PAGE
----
Parkinson’s disease symptoms and medications can cause dental health problems – including difficulty cleaning teeth and increased tooth decay. Now, a study from researchers in Brazil has offered dental care recommendations to help people living with the condition. Analysing data from 14 studies, the scientists highlighted people with Parkinson’s can have “reduced quality of oral health and hygiene”. Their advice included routine teeth-brushing, as well as regular trips to a dentist. They also suggested brushing teeth with both hands, as symptoms like tremor and rigidity could mean using one hand is more difficult. The researchers wrote: “Although oral diseases are largely preventable, they are among the most prevalent diseases globally, thus creating a public health problem. “Despite the relatively low level of evidence in studies on oral health among patients with Parkinson’s disease, the data retrieved for this systematic review allowed us to create a set of simple guidelines.”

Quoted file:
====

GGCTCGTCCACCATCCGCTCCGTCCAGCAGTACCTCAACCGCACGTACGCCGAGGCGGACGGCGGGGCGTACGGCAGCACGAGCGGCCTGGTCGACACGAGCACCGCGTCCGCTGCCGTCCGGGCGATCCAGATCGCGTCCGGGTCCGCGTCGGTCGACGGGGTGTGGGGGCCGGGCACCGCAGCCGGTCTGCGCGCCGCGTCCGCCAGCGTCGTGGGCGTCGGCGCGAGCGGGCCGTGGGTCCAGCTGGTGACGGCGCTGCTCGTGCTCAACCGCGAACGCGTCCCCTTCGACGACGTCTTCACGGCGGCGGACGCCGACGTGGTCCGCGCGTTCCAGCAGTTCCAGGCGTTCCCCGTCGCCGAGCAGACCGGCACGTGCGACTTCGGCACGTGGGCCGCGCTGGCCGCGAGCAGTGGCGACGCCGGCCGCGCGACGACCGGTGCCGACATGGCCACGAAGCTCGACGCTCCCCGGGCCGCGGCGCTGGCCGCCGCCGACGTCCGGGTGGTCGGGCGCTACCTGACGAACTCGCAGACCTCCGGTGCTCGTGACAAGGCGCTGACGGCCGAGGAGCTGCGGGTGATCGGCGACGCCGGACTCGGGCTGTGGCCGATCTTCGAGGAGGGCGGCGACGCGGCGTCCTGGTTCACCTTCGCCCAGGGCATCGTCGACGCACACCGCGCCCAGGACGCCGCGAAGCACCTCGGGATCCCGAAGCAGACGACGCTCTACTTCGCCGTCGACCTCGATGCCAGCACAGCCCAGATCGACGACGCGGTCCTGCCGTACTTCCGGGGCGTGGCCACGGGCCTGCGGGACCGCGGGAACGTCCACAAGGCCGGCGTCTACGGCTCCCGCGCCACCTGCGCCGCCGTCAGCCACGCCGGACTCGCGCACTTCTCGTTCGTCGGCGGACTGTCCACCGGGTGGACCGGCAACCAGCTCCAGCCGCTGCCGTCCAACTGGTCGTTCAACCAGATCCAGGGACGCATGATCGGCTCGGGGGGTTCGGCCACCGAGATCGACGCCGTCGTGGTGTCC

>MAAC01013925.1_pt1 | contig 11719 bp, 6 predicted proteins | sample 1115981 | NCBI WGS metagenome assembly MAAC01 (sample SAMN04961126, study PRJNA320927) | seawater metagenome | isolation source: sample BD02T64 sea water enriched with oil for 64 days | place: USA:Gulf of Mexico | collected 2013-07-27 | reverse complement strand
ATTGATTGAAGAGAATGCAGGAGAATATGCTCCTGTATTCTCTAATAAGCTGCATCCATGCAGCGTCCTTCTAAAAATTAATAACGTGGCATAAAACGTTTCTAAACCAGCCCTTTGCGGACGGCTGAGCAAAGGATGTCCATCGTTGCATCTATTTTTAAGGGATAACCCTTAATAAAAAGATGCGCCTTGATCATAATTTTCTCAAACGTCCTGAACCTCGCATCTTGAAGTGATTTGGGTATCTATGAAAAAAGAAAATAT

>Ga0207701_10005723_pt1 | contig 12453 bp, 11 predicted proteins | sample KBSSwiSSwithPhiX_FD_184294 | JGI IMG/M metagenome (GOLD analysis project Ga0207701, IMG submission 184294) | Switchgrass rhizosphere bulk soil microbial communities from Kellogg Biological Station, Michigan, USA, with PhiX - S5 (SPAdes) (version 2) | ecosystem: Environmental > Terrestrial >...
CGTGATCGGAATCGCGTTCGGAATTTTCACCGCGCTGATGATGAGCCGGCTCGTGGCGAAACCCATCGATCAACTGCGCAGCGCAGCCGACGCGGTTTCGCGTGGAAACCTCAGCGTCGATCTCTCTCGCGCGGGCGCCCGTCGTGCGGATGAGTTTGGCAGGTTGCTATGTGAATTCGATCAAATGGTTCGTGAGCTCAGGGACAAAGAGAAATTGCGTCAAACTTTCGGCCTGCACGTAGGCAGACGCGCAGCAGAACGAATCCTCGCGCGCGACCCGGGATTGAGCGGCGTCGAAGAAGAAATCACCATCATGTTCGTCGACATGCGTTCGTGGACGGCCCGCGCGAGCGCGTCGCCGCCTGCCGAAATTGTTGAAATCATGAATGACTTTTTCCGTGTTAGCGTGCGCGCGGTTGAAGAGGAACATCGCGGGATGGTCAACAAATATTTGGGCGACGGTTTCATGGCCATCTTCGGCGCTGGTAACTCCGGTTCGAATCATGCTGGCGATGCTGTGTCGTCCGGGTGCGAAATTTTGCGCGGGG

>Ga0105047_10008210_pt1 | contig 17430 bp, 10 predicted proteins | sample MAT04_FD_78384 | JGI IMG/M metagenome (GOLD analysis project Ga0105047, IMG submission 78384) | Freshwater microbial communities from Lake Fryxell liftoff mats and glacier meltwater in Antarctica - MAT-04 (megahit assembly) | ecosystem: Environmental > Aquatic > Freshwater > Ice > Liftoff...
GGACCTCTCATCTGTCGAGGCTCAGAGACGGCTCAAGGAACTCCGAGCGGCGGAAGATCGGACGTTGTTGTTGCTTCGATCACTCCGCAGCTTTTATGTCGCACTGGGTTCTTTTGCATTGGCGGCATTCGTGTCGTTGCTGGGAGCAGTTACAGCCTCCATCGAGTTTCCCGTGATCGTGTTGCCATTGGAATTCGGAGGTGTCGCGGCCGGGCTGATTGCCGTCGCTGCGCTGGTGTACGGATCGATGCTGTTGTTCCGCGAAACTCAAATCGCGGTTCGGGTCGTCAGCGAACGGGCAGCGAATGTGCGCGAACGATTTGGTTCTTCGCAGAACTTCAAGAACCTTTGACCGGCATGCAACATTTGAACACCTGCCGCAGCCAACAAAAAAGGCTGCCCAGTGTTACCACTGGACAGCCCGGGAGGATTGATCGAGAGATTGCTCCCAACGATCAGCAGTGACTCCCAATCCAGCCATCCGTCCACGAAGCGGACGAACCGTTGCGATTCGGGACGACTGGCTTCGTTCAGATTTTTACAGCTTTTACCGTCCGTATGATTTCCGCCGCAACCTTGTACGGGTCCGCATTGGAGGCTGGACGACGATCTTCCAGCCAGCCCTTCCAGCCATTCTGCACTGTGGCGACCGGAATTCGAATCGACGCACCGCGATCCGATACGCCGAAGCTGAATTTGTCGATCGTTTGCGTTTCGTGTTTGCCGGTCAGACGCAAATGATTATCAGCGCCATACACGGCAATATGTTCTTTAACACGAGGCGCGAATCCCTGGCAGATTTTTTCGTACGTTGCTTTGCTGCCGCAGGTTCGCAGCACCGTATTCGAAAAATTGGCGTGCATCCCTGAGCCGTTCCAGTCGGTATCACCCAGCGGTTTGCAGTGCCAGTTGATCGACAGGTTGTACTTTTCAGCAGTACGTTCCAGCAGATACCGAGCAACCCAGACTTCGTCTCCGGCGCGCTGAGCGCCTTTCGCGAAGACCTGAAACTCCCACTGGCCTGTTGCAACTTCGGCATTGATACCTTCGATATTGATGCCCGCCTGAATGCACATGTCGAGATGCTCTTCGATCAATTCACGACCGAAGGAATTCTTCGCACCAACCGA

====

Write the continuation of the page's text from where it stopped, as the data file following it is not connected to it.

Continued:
Why Parkinson’s disease research can’t ignore sex differences
Researchers at the University of Maryland, US, have highlighted the growing body of research that suggests male and female patients are affected differently by Parkinson’s disease. Parkinson’s disease is caused by the death of cells in the brain and nervous system. These cellular changes are associated with the collapse of the blood-brain barrier – a border of cells that protects the brain from damaging molecules. In the article – published in scientific journal ‘APL Bioengineering’ – the researchers observed that this barrier behaves differently in male and female patients. The fact that some research suggests women tend to have a stronger blood-brain barrier, for example, could explain why Parkinson’s disease is more common in men. Dr Alisa Morss Clyne, one of the article’s authors, says this research has been an “awakening”. She adds: “You cannot ignore sex differences. My goal is to inspire people to include sex differences in their research.”